Elizabeth Woodville was the oldest of fifteen children of whom thirteen survived to adulthood. Their father was Richard Woodville of Grafton in Northamptonshire. The Woodvilles were gentry rather than aristocracy and served the house of Lancaster. Richard Woodville and his father both served in the duke of Bedford’s household.
It was there that Richard met Elizabeth’s mother – Jacquetta of Luxembourg. Her father was the Count of St Pol and the family were not only aristocratic but had been around long enough to claim to be descended from Melusine a serpent/witch. A glance at the family tree reveals that the bloodlines of King John and King Henry III of England were in her ancestry. Jacquetta was the young bride of the duke of Bedford and as with is first marriage to Anne of Burgundy, Bedford’s marriage was a matter of international diplomacy. When Bedford died in 1435 the pair had been married for two years.
Jacquetta was descended from an ancient line and the aunt of Henry VI by marriage. She should not have remarried without royal permission and she certainly shouldn’t have married a household knight but that is exactly what the young widow did.
There was a price to be paid for the pair’s love match. The fine was £1000. The cash was provided by Cardinal Beaufort but it was not a generous gift. Jacquetta had to part with lucrative dower lands- she had inherited one third of Bedford’s estates. More of the lands were confiscated by the Crown. The Woodvilles were noted afterwards for their swiftly growing family and for Richard Woodville’s links with the House of Lancaster – in particular the Beauforts. Richard served in France under the dukes of Somerset in a variety of capacities.
It was not England’s finest hour so far as the Hundred Years War were concerned. It was a sensible decision to sue for peace. In 1445 Henry VI married Margaret of Anjou. It was not a decision that met with popular acclaim. The bride came with no dowry and the English had to part with Anjou and Maine. Margaret, along with her personal symbol of the daisy, was met with hostility. William de la Pole who had orchestrated the truce and the marriage was reviled. Yet, a new faction formed in English politics. De la Pole and the young french bride bonded on their journey to England, Margaret was only sixteen and she must have welcomed Jacquetta Woodville who joined the bridal party as a friendly face. Margaret and Jacquetta became friends. Margaret swiftly learned the ropes of English politics and set about neutralising the duke of York who she regarded as a threat.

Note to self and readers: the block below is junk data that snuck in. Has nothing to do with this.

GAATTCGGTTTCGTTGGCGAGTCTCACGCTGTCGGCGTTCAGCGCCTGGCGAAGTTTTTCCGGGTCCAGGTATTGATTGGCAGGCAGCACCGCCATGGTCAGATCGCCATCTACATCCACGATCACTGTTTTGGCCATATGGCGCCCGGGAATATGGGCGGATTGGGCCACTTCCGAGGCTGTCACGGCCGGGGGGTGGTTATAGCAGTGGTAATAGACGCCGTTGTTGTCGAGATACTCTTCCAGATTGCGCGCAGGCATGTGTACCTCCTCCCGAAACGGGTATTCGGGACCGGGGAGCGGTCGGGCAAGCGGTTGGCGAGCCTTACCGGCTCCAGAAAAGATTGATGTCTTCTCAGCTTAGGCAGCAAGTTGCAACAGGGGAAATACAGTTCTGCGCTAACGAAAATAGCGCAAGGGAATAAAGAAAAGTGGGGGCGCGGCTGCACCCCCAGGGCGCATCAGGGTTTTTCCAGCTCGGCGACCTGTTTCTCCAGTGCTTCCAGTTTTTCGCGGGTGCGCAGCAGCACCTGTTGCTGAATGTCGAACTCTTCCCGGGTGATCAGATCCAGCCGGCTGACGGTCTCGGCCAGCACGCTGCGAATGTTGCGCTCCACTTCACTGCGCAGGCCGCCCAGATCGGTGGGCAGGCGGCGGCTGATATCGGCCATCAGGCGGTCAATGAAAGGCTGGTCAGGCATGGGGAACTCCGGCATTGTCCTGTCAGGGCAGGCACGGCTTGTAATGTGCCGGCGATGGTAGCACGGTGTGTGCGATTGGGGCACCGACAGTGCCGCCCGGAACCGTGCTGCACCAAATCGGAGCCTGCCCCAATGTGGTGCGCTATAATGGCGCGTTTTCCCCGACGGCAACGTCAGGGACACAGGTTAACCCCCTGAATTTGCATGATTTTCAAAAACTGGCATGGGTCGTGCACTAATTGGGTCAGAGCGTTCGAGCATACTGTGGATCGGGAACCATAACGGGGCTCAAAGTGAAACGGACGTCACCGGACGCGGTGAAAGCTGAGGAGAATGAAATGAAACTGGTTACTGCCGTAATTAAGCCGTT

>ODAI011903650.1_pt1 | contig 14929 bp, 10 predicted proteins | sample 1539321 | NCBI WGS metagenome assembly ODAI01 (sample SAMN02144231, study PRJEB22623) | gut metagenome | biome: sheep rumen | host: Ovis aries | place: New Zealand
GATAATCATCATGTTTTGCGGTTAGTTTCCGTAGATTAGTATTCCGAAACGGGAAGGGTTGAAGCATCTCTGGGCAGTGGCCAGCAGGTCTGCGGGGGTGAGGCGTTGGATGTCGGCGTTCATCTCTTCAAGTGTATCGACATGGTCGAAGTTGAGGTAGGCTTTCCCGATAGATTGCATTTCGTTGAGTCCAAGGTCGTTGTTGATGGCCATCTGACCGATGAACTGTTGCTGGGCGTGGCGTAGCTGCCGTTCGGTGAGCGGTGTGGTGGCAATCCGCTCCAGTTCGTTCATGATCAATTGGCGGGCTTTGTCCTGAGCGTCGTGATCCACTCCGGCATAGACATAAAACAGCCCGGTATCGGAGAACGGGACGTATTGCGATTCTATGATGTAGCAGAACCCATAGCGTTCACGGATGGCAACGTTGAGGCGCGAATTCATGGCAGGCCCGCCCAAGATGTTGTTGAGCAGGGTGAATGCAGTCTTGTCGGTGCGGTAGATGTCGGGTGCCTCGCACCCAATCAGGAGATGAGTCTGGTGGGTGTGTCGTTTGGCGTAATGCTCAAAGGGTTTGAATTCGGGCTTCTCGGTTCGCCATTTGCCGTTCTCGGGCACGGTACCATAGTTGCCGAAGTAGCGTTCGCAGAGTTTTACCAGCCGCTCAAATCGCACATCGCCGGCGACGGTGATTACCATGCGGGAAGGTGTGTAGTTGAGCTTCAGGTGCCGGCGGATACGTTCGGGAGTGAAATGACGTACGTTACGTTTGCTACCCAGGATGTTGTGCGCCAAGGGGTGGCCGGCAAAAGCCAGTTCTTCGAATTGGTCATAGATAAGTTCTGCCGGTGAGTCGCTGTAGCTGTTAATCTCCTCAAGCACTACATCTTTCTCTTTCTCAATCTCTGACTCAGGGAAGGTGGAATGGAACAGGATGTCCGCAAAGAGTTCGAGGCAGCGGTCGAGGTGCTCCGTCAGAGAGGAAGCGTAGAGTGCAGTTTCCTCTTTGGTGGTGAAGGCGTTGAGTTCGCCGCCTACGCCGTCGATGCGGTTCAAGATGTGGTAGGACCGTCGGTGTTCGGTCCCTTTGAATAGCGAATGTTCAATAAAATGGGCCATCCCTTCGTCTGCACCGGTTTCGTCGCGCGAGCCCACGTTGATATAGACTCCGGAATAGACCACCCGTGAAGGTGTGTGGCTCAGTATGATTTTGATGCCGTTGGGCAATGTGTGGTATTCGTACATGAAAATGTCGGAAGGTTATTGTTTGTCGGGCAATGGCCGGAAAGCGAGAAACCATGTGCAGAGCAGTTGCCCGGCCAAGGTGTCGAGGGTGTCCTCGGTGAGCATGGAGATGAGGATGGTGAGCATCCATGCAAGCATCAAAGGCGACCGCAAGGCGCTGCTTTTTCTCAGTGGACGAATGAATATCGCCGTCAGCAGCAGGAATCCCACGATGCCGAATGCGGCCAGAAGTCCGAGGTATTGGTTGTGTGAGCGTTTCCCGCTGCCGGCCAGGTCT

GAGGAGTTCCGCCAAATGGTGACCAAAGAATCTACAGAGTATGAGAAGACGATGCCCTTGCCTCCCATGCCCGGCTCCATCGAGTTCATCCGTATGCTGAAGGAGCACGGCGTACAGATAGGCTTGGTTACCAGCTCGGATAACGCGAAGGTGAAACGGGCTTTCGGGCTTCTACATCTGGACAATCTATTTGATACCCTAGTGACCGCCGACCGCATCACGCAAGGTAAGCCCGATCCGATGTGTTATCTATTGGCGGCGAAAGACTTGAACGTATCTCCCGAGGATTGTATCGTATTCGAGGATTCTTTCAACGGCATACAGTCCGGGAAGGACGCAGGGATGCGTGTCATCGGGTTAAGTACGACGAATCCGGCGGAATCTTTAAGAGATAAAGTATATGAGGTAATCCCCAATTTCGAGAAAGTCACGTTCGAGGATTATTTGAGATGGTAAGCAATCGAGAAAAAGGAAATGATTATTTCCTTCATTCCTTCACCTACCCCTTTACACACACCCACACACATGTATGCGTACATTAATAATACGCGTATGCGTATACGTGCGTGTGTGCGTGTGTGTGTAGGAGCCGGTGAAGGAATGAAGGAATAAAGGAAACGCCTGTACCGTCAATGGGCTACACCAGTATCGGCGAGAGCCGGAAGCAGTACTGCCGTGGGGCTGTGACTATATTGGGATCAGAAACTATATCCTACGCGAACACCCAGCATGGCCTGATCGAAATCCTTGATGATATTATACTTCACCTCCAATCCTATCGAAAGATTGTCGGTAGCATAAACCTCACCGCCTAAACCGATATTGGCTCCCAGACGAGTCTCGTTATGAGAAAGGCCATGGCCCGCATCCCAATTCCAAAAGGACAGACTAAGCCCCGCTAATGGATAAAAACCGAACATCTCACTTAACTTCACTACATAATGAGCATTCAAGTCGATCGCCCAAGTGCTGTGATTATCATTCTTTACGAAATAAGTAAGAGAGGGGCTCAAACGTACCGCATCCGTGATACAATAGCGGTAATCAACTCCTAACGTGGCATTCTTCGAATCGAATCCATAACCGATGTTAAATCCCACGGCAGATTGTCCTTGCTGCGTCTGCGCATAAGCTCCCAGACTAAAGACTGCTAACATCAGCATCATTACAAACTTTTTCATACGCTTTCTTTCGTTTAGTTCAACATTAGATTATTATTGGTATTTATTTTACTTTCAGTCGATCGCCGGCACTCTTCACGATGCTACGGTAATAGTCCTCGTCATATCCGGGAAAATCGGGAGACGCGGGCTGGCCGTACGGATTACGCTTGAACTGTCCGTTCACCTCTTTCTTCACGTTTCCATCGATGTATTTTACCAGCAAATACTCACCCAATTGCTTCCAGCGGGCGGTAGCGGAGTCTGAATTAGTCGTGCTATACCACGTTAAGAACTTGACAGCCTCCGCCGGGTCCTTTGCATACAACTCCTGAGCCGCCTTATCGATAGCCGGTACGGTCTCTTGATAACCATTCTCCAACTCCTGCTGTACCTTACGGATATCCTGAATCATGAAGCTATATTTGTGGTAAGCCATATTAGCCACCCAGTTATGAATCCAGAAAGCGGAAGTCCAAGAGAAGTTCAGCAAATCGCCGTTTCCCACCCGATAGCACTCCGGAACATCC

Jacquetta’s position in society was an ambiguous one. She might have been descended from royalty and as the dowager duchess of Bedfordshire she might have had no superior other than the new queen but she had relinquished that particular position by marrying down – a woman’s rank came from her father and when she married from her husband. This was complicated by the fact that having been married to a duke she kept the title duchess. It was perhaps in part to relieve this anomaly that plain Sir Richard became Baron Rivers in 1448. The Woodvilles were on the rise at a time when English society and politics was undergoing a bit of a shakedown.
In 1447 Good Duke Humphrey, Henry VI’s remaining uncle found himself being toppled form power when his wife Eleanor Cobham was hauled before the courts on charges of witchcraft and plotting against the king’s life. He died soon afterwards followed by Cardinal Beaufort the king’s great uncle. William de la Pole appeared to be in the ascendant. The king’s cousin, Richard of York, had been sidelined by a posting to Ireland. The Peace Party, the duke of Suffolk and the Woodvilles were doing very nicely thank you. When Elizabeth Woodville was old enough she came to court as one of Margaret of Anjou’s maid’s of honour.
Elizabeth Woodville was from a gentry family – that was her father’s rank irrespective of who her mother might have been before she married. Her marriage to Sir John Grey, heir of Edward Grey of Groby was a good match. Thomas Grey, Elizabeth’s first child, had arrived within two years of the first battle of St Albans. Unsurprisingly the Greys were a Lancastrian family in terms of their politics.
Fortune’s Wheel was about to make a turn. The war in France continued to go badly. Parliament was called – the duke of Suffolk was blamed for the military disasters and banished. He was murdered en route to his banishment. His death was one of the triggers to Cade’s Rebellion of 1450.
Meanwhile the Woodville’s continued to rise – Richard became a member of the Order of the Garter as well as a privy councillor. He became Lieutenant of Calais. He was still in Calais in May 1455 when the red rose and the white rose took to the field against one another. Woodville’s “sponsor”, Edmund Beaufort, duke of Somerset was killed – Richard Neville took charge of Calais and Richard Woodville returned home.
In 1461 Elizabeth Woodville’s husband was killed at the second battle of St Albans fighting on the Lancastrian side – the wrong side as it happened. Elizabeth was left widowed with two young sons and at loggerheads with her husband’s family over her dower. She had no alternative other than to petition the Yorkist king Edward IV – the result would see the Woodville’s turn from Lancastrians into Yorkists.